Earlier today, I wrote:
Before I leave the office, I just wanted to note that the dynamics between Georgia, Russia, and the United States are very bad right now. A small Russian force has apparently deployed fifteen miles outside of Tblisi, Rice is calling the Russians all sorts of names, and Moscow’s pissed about the US-Poland deal.
… oh, and on the analytic front: Rob Farley and Dan Drezner both have interesting things to say about NATO and the crisis. Needless to say, I agree with them on some points and disagree with them on others.
But anyway, let’s all keep our fingers crossed for an acceptable resolution soon.
… Saakashvili, under pressure from Rice, signed the ceasefire agreement limiting Russian forces to the breakaway republics and their immediate vicinity–in Georgia proper. Rice is demanding that the Russians leave Georgia; they say they’ll comply with the ceasefire.
Damien McElroy of the Telegraph sums up the drama:
merica’s chief diplomat arrived in the Georgian capital Tblisi for talks with a deeply suspicious President Mikheil Saakashvili, who sought to strengthen guarantees of a complete Russian pullback. In the end, the pro-Western Georgian leader had little option but to accept the accord on a day that Russia threatened to target Poland with its full arsenal.
Before the arrival of international monitors, Russia troops retain the scope to take defensive forward positions in Georgian territory. Even as Miss Rice and President Saakashvili emerged from almost five hours of talks, Russian armoured personnel carriers had moved from the city of Gori to within 25 miles of the capital.
The French-drafted document left ambiguity over the sequencing of a Russian return to its battle lines before fighting broke out on August 8. America demanded that Russian pullback into South Ossetia and Abkhazia, where it has formal peacekeeping role, as soon as the Kremlin signs the document.
“Our most urgent task today is the immediate and orderly withdrawal of Russian armed forces and the return of those forces to Russia,” said Miss Rice. “With this signature by Georgia, this must take place – and take place now.”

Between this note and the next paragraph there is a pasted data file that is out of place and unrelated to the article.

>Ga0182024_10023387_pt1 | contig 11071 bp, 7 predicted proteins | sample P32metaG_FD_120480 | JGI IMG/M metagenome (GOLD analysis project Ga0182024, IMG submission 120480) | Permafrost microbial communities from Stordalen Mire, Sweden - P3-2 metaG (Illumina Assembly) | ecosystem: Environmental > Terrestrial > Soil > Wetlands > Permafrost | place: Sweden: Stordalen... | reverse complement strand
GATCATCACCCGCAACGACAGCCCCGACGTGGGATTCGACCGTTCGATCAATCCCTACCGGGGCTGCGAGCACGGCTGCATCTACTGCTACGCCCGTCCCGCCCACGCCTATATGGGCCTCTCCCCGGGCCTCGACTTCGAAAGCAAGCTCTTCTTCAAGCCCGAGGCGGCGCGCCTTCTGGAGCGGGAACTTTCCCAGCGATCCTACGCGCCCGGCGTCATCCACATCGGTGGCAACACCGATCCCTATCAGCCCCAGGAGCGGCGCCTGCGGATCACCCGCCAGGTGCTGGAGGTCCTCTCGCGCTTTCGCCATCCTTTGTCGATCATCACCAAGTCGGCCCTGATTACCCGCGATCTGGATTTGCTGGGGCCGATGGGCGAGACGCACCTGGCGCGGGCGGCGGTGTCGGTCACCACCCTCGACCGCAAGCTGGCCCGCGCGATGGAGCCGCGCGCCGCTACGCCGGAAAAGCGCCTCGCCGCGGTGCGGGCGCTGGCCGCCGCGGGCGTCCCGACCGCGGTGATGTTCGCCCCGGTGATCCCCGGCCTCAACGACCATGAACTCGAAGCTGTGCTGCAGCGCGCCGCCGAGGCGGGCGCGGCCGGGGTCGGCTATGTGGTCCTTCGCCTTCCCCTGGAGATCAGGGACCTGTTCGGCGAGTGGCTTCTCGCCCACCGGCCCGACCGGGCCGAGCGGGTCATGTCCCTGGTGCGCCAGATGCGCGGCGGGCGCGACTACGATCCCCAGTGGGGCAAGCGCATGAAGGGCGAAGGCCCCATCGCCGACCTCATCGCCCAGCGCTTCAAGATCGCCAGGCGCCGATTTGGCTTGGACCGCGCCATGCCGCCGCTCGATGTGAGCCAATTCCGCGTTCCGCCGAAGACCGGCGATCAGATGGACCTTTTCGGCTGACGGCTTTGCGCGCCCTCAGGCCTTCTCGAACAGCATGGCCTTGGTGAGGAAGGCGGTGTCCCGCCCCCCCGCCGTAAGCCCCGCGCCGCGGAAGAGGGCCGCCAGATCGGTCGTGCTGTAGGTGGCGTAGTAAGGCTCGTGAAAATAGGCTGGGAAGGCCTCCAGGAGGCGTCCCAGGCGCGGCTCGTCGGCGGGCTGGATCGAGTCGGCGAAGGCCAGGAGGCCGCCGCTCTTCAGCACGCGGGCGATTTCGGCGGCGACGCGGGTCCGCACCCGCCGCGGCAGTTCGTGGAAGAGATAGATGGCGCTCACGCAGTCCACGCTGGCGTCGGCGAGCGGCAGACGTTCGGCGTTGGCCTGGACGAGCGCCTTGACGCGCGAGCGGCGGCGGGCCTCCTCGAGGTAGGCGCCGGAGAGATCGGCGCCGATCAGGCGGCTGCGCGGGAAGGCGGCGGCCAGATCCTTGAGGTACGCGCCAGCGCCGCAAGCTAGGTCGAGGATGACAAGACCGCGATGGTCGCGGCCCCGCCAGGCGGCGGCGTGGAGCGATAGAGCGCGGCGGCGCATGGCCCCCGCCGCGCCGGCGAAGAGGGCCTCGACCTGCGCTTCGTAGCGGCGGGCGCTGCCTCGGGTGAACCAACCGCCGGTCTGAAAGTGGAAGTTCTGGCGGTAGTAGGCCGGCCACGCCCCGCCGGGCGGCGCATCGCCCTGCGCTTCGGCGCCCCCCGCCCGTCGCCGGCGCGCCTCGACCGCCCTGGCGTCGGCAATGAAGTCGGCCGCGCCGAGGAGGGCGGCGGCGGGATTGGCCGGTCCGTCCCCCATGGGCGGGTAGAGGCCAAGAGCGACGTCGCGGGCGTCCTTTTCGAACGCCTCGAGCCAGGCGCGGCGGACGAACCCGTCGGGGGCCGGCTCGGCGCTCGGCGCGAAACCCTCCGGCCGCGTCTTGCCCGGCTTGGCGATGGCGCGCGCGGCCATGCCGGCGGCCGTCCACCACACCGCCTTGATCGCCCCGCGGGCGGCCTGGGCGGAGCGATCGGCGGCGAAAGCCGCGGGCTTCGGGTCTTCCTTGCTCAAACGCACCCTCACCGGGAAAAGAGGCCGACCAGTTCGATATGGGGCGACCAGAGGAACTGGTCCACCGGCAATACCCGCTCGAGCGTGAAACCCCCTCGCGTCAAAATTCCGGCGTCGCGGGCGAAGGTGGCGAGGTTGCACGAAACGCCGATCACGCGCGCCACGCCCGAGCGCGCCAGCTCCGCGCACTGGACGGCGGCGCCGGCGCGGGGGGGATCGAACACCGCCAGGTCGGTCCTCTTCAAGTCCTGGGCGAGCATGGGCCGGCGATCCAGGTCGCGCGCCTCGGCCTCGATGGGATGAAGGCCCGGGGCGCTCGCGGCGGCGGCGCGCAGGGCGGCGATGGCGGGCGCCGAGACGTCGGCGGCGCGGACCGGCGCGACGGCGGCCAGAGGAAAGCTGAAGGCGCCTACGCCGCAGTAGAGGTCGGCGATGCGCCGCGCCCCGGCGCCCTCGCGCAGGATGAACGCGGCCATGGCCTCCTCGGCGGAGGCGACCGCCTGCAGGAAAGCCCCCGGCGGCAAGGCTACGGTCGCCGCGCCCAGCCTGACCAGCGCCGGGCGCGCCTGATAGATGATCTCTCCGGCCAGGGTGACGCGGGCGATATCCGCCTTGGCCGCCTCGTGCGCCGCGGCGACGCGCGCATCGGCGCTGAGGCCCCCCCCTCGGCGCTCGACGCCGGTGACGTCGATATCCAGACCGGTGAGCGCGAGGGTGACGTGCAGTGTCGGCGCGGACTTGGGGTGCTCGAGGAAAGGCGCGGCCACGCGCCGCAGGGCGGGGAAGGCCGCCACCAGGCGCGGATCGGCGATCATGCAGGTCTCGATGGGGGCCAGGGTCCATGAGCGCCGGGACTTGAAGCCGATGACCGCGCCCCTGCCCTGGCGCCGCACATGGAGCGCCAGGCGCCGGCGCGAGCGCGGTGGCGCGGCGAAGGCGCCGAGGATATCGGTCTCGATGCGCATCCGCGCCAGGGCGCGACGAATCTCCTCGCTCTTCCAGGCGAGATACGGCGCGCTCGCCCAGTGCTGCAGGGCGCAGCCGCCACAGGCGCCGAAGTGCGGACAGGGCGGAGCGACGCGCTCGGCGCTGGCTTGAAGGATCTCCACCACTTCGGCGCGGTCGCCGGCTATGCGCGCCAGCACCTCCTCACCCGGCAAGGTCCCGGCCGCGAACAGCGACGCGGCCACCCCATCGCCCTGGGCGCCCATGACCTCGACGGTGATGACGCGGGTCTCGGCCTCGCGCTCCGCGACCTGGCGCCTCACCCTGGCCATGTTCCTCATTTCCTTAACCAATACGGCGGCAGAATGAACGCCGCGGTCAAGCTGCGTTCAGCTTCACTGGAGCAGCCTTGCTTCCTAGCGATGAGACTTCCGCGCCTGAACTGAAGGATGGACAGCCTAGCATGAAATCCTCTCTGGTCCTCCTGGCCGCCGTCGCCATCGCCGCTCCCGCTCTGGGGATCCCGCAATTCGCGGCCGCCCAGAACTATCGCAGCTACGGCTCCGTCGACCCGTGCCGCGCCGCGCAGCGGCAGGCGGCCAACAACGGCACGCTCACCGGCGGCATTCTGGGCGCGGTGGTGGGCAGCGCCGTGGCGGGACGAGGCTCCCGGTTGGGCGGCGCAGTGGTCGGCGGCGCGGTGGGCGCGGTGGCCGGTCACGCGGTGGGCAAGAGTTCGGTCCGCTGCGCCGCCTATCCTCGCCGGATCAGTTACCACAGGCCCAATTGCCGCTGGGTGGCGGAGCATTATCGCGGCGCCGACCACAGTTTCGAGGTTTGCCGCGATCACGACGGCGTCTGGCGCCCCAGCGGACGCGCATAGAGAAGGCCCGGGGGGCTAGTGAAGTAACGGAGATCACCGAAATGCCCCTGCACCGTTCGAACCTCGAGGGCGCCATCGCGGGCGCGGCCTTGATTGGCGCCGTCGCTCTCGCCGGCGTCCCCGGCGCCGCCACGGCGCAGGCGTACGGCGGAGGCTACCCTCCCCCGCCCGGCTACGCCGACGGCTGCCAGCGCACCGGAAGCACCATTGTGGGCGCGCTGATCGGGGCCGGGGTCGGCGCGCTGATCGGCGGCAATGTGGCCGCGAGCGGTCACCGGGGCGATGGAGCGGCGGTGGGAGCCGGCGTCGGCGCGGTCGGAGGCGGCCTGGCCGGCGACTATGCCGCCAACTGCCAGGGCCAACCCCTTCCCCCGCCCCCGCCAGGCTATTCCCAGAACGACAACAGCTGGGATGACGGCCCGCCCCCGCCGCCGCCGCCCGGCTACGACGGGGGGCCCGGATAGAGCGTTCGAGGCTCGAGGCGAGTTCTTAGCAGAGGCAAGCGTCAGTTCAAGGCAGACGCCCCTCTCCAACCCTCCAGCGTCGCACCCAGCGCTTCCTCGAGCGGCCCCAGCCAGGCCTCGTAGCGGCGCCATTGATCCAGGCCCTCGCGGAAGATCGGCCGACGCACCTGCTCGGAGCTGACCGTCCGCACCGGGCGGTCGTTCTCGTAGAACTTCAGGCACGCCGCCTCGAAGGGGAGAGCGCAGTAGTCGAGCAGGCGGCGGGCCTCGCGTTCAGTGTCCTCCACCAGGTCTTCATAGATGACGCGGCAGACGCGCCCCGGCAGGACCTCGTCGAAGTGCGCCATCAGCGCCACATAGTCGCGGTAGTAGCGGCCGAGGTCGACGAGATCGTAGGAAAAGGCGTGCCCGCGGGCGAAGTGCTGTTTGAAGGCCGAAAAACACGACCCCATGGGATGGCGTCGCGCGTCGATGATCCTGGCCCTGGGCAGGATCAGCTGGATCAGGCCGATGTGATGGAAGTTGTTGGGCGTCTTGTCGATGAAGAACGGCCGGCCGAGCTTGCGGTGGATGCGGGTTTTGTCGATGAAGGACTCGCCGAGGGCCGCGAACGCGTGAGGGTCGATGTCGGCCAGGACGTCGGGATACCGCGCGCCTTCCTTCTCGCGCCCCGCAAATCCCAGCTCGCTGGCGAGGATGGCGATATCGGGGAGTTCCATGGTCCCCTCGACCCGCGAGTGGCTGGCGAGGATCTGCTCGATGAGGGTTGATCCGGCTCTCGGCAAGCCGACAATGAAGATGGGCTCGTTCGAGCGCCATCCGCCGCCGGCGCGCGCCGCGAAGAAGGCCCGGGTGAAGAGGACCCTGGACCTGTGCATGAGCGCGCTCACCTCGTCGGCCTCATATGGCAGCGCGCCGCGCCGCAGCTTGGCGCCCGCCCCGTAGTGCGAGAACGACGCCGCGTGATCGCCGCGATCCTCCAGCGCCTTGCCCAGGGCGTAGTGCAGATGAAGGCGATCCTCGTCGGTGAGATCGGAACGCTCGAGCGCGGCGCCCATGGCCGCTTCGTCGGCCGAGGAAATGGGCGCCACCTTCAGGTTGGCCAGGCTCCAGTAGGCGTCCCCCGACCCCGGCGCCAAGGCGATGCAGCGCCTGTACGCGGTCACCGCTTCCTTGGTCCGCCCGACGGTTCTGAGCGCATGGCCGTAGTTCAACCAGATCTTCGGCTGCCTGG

As the Tbilisi talks began, President George W Bush called on Russia to back down and condemned Moscow’s expansionism. “Bullying and intimidation are not acceptable ways to conduct foreign policy in the 21st century,” he said. “Moscow must honour its commitment to withdraw its invading forces from all Georgian territory,” The Russian leadership remained defiant, declaring it would back a drive for independence by the two enclaves in the aftermath of the conflict.
“Russia, as guarantor of security in the Caucasus and the region, will make a decision that unambiguously supports the will of these two Caucasus peoples,” said President Dimitri Medvedev after a meeting with German Chancellor Ankela Merkel in the Black Sea resort of Sochi. “Unfortunately after what has happened it is unlikely Ossetians and Abkhaz can live in one state with Georgians.
A clearly emotional President Saakashivili, who accused Russia of barbarism in its assault on Georgian troops, said the ceasefire terms would only bind Tbilisi to the terms of an armistice. He said Georgia would never recognise the division of its territory.
“Never, ever will Georgia reconcile itself with the occupation of even one square kilometre of its territory,” he said.
Which leaves me wondering:
What will it take for the Georgians to figure out that South Ossetia and Abkhazia…
They weren’t before the war. If it weren’t a mathematical impossibility, I would say that the events of the last week reduced the chances of Georgia regaining the two territories from zero to an even smaller value of zero.